Watch Sheriff’s Sergeant Play Taylor Swift to Avoid Ending Up on YouTube

The copyright ploy didn’t work.
​Screenshot from Anti Police-Terror Project video shot in Alameda County, California.  Courtesy of APTP
Screenshot from Anti Police-Terror Project video shot in Alameda County, California.  Courtesy of APTP

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A California sergeant recently blasted Taylor Swift’s smash hit “Blank Space” in a blatant attempt to keep a recording of him from being uploaded to YouTube, according to footage of the encounter. 

It got uploaded anyway—and the Alameda County Sheriff’s office is now investigating the incident. 


“You can record all you want,” the sheriff’s office sergeant can be heard telling activists in the video, which was posted to YouTube by the Anti Police-Terror Project Thursday. “I just know it can’t be posted on YouTube.”

The group’s policy director, James Burch, could be seen in the footage exchanging words with the sergeant outside of a courthouse in Oakland, California, where demonstrators had showed Tuesday up to support the family of Steven Taylor—the man killed by a San Leandro cop in a Walmart last year, according to The Verge. 

The sergeant had approached the group to ask them to move a banner, according to the Verge. Upon realizing that the interaction was being filmed, though, he reached into his pocket, pulled out his phone, and began playing Taylor Swift.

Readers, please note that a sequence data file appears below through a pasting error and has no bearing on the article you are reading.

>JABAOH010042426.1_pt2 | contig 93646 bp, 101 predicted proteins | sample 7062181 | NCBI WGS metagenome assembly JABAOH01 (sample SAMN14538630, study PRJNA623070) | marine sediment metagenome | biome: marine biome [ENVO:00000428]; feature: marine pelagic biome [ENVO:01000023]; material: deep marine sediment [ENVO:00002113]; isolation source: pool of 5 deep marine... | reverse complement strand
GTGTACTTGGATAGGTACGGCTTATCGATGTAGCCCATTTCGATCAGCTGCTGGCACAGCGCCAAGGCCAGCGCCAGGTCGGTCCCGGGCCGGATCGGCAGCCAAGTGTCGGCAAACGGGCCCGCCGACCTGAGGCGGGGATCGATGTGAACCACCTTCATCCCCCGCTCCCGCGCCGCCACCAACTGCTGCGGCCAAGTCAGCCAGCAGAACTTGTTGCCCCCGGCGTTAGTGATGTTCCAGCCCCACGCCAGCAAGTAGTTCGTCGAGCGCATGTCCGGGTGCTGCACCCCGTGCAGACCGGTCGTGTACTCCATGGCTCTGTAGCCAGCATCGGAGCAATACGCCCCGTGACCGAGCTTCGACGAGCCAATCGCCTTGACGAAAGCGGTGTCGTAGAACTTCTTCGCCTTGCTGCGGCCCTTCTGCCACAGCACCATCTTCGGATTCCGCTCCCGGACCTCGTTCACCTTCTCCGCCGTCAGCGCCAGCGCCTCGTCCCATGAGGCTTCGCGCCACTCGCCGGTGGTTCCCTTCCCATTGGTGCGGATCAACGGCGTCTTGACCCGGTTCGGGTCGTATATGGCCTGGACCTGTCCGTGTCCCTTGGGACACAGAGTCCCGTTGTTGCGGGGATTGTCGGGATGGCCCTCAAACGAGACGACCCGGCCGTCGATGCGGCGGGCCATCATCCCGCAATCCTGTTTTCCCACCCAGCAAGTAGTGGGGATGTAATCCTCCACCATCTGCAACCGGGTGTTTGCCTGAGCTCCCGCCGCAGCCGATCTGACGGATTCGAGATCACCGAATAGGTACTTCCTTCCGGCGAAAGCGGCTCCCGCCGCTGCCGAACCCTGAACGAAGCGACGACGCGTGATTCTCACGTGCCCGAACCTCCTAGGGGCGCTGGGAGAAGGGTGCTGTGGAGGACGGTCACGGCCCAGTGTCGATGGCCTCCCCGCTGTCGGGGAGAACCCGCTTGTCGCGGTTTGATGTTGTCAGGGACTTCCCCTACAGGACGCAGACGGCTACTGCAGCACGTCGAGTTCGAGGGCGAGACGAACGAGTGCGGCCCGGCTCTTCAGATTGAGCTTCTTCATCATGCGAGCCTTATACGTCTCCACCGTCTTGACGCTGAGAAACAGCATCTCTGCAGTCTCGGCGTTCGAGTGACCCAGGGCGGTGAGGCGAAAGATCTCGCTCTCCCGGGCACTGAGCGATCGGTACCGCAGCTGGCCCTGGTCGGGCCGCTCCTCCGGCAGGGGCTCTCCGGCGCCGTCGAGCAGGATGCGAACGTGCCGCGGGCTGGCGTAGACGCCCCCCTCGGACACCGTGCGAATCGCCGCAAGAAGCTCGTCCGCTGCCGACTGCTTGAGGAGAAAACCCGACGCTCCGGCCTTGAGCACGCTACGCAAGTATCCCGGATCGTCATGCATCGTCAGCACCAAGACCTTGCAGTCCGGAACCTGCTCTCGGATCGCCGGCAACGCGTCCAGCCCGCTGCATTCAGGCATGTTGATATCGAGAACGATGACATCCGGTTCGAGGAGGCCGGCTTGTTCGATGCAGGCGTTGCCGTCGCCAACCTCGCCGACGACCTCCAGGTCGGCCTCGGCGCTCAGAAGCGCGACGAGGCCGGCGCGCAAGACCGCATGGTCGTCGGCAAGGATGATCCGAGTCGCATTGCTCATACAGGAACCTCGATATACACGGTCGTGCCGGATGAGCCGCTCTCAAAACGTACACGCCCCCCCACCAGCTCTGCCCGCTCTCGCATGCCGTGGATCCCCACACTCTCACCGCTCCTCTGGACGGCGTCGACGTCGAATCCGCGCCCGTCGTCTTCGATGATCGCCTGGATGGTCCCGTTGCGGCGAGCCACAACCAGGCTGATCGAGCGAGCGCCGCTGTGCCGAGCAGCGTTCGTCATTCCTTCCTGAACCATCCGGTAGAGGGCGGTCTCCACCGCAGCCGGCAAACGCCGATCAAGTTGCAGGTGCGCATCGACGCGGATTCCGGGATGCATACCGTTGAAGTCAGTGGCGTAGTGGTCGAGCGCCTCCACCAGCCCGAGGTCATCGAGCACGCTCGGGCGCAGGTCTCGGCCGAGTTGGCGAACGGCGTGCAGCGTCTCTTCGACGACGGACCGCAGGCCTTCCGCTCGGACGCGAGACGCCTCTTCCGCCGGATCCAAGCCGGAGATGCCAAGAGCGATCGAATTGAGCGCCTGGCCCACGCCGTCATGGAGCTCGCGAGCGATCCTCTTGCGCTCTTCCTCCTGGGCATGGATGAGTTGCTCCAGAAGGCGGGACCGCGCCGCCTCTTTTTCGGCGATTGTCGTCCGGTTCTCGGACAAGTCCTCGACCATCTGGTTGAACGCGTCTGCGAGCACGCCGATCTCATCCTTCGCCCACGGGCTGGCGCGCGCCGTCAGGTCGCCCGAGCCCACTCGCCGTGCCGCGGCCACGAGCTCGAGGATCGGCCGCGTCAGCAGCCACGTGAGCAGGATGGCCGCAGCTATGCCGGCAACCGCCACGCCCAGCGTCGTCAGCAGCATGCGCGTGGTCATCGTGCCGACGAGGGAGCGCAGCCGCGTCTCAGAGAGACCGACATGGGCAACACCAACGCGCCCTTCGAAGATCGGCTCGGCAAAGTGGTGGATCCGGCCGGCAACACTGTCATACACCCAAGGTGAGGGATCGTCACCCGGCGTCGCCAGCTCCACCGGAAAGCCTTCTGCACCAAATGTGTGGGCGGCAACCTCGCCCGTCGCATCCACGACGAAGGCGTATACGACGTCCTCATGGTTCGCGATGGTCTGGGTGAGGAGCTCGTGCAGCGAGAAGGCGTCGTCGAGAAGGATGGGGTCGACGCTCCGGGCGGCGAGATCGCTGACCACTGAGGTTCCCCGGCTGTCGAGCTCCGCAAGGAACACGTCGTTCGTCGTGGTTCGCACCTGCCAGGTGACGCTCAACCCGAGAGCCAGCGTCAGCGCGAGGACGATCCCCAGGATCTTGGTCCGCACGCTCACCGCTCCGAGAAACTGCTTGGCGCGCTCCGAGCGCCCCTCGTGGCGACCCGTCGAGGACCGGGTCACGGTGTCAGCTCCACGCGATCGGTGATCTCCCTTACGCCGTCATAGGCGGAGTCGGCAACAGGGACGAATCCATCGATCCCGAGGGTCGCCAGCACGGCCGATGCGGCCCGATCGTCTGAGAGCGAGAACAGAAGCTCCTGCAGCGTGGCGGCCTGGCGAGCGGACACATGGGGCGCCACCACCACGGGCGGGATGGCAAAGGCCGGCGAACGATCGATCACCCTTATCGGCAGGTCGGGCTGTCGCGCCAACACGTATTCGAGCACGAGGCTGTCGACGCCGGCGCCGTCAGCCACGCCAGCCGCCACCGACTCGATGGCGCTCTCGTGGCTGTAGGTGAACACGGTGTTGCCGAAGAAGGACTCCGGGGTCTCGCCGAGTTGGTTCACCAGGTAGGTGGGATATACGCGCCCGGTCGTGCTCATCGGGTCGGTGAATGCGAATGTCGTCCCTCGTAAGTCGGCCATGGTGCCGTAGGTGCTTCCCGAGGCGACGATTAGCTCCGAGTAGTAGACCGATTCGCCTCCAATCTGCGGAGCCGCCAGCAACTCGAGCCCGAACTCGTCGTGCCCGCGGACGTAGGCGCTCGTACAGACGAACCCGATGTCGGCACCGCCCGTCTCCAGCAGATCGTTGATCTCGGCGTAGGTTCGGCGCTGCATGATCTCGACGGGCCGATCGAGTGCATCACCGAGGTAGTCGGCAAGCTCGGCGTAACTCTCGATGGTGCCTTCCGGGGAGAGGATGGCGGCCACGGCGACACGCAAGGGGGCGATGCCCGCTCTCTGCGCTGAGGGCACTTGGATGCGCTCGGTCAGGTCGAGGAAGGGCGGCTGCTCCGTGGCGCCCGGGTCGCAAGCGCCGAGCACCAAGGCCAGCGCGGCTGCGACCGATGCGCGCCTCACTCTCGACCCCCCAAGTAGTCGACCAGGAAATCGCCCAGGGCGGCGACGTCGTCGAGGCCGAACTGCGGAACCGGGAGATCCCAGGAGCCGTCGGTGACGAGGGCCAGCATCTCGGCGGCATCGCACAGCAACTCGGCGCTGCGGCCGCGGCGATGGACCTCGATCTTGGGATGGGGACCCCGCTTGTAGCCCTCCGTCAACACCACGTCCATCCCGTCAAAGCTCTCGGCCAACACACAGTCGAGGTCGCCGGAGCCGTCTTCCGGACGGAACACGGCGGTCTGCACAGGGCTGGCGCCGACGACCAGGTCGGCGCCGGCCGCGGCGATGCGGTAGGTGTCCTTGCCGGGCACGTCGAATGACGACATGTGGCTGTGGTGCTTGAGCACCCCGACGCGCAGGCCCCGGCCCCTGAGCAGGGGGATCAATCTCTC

“This guy just turned on pop music,” Burch said. 

Burch told VICE News that the sergeant’s response felt disproportionate to what advocates were actually trying to do: listen to a public hearing on courthouse steps about Jason Fletcher, the ex-officer who killed Taylor while he was having a mental health crisis. A judge determined Wednesday that Fletcher would stand trial on manslaughter charges, though he expressed doubt that he’d be convicted, according to the Mercury News.


“We try to provide safe spaces for families to continue their campaign for justice,” Burch said. “On Tuesday, that meant listening to the testimony together.” 

And, to be sure, bystanders are allowed to film these interactions. But some officers have nonetheless appeared to rely on copyright policies and protections to stop the videos from spreading on social media. A Beverly Hills cop, for example, opted for Sublime’s “Santeria” when he apparently wanted to deter an activist from recording their conversation and posting it to Instagram, as VICE News previously reported.

Playing music in the background of a YouTube video, while not always a violation of YouTube’s policies, can lead to a video’s removal, The Verge reported.

When asked about the video, a spokesperson for the sheriff’s office, Sgt. Ray Kelly, said that both the video and complaints have been sent to an internal affairs unit for investigation. 

While the office has “no policy that governs whether you can play Taylor Swift or music in an attempt to censor YouTube content from a public encounter,” Kelly said, personnel will be made aware that it’s not acceptable moving forward. 

“We don’t condone this,” Kelly said. “We’ve seen the video, and this is not how we act.” 

Kelly declined to name the sergeant at this time. 

But, as Swift herself once crooned, “I think I’ve seen this film before, and I didn’t like the ending.”